The Chilean Congress approved a bill aimed at updating the country's data protection framework. The government and Congress agreed on the creation of a personal data protection authority in Chile and enshrined the protection of personal data as a constitutional right. The new legislation takes into account many elements of the EU General Regulation on Data Protection, which took effect on 25 May.
9 May 2018 |
On 9 May, the Chamber of Deputies in Brazil approved the Complementary Law Project (PLP) 441/17, which makes participation in the Positive Credit Registry – a system that gathers information on payments made by Brazilian citizens and authorises financial institutions to include consumer information in the system, regardless of specific authorisation – compulsory. The new legislation, if also approved by the Senate, will authorise the automatic inclusion of all consumer information necessary to create an individual’s credit scoring, into a unique database accessible to all financial institutions. The bill has been welcomed by representatives of the financial sector and criticised by consumer associations and digital rights advocates, who opposed the proposal’s approval.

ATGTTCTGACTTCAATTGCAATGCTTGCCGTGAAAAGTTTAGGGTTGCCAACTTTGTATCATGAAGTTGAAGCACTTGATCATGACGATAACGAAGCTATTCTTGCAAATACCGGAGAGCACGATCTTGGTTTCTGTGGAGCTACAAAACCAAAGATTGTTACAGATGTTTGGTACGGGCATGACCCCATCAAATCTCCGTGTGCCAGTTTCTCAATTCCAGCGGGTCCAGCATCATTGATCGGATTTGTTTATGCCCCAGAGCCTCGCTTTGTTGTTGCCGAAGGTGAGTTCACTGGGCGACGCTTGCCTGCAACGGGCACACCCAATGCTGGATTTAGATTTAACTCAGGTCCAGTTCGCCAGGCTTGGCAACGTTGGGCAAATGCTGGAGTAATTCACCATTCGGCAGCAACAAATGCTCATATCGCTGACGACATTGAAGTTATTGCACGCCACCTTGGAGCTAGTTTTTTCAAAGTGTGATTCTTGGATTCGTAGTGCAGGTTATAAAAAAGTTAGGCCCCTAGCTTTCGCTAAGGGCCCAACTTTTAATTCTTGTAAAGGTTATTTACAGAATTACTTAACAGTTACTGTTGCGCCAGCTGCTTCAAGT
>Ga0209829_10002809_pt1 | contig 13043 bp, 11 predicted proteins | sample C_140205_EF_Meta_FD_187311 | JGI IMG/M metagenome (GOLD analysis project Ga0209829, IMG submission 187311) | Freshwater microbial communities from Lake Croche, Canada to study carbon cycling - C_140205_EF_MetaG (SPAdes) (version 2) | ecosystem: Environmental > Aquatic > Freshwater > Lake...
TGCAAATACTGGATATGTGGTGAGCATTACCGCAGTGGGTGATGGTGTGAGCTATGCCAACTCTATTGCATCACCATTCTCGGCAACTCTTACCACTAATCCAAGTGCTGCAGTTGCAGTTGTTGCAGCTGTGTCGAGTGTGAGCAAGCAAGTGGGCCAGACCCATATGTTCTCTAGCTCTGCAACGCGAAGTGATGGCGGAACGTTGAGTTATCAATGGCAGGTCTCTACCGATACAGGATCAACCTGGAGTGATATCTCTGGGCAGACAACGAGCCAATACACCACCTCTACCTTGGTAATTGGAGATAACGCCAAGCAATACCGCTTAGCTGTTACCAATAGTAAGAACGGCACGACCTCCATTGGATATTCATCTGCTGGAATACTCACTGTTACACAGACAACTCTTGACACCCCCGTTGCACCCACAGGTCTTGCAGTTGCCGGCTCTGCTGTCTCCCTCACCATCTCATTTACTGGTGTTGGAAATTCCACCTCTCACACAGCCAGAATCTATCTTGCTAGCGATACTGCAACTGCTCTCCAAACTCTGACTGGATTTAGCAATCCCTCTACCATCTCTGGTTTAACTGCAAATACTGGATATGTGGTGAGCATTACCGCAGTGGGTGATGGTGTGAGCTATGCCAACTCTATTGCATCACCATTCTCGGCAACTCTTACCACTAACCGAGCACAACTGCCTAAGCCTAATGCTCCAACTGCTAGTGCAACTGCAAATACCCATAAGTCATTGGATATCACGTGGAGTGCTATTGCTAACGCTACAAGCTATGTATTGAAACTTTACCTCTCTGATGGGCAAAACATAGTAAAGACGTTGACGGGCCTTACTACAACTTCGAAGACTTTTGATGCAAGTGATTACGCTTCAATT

8 May 2018 |
On 8 May, the Superior Court of Justice (STJ), the highest appellate court in Brazil, issued a decision on the right to be forgotten. The court ruled in favour of the de-indexation of search results, highlighting the pivotal role of search engines in order to find information, but stressing that de-indexation can only happen as a result of a court injunction. The STJ issued the decision within the context of a case involving a public prosecutor form the Rio de Janeiro State, who filed a lawsuit against Google, Yahoo and Microsoft in 2009, requesting the de-indexation of Internet search results associating her name to reports about suspected fraud in the Rio de Janeiro State Magistrate's Exam.
5 May 2018 |
Nicaragua has been the scene of a series of protests initiated against a reform of the social security law. Hacktivist groups are coordinating DDoS attacks against the government and the government’s member portals and pro-government social network accounts. The group behind the operation, called #OpNicaragua, has already carried out the publication of the private information of various public figures that are part of the government and the ruling Sandinista Front.
22 Mar 2018 |